NEW YORK (TheStreet) -- With its shares up almost 70% year-to-date, e-commerce giant Amazon.com (AMZN) is crushing the broader indexes while punishing its doubters. But with such strong gains on the table (even factoring in the stock's 3% dip over the past month), investors are wondering, is now the time to cash in?

The concern? Amazon's -- seemingly -- expensive price-to-earnings ratio, which is actually in negative territory based on its full-year 2014 loss of 52 cents a share. Even when projecting out to fiscal 2015, where earnings estimates stand at around $1.58 a share, Amazon's forward P/E comes in at around 330 -- roughly 20 times the average forward P/E of companies in the S&P 500 (SPX) index.

But you would be wrong to think any of this matters to Amazon stock, which has shot up more than 1,000% over the past decade. Measured from their low of $10 a share after the dot-com bubble burst, Amazon shares are up more than 5,000% to around $520 today.

Amazon's P/E has actually averaged around 500 over the past five years -- an attention-grabbing number, given that the P/E of the S&P 500 has hovered between 18 and 22 during that period. But Amazon is nonetheless up some 260% over the same span. And given the moves CEO Jeff Bezos has started making, it remains foolish to think that P/E ratio issues will impede the stock's general upward trend.

It's more important to focus on how Amazon can further distance itself from big-box retailers like Wal-Mart (WMT) and Target (TGT) , while at the same time closing the gap on the likes of eBay (EBAY) in e-commerce and Netflix (NFLX) in the business of movie streaming.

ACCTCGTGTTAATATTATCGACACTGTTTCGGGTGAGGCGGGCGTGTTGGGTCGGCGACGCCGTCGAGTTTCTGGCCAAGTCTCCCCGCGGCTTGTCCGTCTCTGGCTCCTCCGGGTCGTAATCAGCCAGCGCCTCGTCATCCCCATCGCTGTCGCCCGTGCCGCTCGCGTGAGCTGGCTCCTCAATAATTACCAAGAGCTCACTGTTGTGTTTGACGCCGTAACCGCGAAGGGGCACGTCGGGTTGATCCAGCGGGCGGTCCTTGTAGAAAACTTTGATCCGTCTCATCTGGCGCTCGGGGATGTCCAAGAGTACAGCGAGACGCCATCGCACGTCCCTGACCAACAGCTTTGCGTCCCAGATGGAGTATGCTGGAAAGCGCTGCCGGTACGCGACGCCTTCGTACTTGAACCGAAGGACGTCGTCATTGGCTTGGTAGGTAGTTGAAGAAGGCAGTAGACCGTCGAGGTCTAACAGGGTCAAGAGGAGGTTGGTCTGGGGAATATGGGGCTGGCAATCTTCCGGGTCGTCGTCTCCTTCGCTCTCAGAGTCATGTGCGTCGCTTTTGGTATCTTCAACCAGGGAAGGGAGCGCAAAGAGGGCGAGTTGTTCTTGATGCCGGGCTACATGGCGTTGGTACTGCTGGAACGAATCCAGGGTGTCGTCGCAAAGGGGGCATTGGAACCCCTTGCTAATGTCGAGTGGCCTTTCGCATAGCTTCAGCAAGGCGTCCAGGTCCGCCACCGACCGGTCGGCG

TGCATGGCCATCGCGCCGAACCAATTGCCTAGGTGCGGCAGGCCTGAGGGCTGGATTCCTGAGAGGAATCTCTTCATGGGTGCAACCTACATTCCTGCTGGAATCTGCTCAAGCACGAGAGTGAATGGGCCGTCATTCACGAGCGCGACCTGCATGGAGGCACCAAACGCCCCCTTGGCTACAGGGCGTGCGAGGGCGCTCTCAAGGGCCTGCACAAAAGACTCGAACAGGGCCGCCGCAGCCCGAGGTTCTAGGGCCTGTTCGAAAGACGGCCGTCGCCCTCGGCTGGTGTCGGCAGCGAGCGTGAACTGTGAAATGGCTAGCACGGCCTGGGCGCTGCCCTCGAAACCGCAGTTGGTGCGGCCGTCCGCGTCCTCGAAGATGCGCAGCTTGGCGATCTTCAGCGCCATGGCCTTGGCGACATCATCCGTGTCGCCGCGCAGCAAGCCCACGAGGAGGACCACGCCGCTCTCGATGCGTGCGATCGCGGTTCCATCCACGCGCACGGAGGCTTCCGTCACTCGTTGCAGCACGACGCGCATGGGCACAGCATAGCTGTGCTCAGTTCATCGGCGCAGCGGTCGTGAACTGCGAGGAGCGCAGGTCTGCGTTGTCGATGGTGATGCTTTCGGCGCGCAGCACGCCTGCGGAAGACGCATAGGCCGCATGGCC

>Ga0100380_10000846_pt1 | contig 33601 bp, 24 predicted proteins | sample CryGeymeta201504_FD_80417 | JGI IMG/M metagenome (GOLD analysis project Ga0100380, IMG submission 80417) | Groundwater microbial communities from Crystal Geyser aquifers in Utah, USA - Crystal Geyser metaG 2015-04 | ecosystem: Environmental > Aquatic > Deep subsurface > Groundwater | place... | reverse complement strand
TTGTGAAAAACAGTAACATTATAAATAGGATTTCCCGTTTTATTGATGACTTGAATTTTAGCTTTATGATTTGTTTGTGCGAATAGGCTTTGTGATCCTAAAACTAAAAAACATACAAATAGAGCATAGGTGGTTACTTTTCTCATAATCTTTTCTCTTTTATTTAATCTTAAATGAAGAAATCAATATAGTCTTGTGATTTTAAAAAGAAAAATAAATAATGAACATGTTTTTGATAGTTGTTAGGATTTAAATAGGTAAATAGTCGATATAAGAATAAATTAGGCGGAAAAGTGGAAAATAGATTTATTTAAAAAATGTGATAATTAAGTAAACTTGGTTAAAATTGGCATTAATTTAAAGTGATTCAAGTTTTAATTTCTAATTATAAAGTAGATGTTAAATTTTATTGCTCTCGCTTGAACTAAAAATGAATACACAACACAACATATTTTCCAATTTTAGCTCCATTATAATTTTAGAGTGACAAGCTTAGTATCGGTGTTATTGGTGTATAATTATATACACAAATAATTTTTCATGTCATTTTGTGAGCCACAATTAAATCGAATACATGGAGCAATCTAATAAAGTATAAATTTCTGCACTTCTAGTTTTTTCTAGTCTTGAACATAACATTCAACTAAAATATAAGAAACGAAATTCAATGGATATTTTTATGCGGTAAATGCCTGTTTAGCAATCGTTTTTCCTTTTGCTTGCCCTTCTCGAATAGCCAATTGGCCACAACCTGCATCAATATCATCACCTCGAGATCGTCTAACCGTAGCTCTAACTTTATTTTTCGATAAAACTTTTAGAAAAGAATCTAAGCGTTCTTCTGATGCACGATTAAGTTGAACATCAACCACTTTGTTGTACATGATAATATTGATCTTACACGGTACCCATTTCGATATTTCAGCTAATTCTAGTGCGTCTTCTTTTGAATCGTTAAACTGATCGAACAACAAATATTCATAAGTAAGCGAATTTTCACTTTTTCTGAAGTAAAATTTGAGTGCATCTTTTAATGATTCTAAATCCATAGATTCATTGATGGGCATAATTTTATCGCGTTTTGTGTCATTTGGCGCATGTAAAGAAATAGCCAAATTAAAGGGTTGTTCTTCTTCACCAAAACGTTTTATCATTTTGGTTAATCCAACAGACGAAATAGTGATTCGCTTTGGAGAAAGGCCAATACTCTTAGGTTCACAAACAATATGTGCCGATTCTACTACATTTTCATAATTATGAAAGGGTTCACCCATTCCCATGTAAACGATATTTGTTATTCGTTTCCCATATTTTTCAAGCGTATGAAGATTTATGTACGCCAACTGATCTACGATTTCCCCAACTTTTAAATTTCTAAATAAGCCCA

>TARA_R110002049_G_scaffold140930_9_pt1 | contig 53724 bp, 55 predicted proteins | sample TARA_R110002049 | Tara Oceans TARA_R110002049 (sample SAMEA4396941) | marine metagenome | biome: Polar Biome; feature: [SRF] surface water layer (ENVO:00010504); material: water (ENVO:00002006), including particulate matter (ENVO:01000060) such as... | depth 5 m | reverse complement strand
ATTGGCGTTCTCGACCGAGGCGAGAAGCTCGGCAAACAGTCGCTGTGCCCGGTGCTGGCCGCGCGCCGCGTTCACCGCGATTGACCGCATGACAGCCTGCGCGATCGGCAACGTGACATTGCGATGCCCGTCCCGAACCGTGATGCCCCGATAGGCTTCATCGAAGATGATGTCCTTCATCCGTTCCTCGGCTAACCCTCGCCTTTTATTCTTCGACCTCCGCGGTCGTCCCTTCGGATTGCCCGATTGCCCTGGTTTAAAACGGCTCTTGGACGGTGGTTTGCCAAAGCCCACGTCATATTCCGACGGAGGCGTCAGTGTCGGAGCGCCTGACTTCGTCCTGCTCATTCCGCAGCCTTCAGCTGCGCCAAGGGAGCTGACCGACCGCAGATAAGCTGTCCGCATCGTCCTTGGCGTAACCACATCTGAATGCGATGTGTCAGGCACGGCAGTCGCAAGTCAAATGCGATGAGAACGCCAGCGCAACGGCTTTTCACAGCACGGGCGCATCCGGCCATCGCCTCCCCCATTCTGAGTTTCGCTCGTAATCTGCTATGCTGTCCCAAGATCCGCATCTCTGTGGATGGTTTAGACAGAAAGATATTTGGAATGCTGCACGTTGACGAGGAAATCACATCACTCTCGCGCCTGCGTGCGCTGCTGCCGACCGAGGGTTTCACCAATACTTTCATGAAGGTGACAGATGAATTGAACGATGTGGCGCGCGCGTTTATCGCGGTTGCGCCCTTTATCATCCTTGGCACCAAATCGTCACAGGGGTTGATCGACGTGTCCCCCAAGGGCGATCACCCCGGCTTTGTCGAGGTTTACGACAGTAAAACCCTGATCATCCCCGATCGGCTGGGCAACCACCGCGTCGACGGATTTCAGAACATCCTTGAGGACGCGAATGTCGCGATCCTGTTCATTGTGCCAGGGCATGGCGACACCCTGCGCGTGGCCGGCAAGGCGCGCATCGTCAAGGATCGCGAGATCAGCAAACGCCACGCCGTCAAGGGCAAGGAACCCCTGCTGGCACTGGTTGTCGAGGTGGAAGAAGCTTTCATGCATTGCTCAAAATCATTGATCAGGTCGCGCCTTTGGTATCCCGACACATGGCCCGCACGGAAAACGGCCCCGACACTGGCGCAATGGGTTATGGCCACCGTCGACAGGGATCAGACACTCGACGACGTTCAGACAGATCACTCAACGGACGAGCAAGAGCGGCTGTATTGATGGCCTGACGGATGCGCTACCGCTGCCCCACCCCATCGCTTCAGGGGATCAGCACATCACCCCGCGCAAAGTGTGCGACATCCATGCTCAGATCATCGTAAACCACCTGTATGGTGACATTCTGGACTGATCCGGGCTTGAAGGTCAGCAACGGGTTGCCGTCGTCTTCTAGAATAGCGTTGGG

Plus, when factoring Amazon's leadership position in cloud services, where its Amazon Web Services segment has a run rate of around $6 billion, the company has plenty of revenue streams to keep its stock momentum going. If Amazon's cloud service was its own entity, that business would be worth near $6 billion to $8 billion today. For some context, cloud giants Rackspace Hostings (RAX) and Box (BOX) have  market capitalizations of around $4.35 billion and $1.6 billion, respectively.

So, while Amazon's pricey P/E may continue to dominate bearish arguments, bulls have an equal number of reasons to expect the stock to keep climbing. And finally, as its ecosystem grows and its market share increases, Amazon's razor-blade model should transform into a profit behemoth, helping to slim down that high P/E ratio.

This article is commentary by an independent contributor. At the time of publication, the author held no positions in the stocks mentioned.

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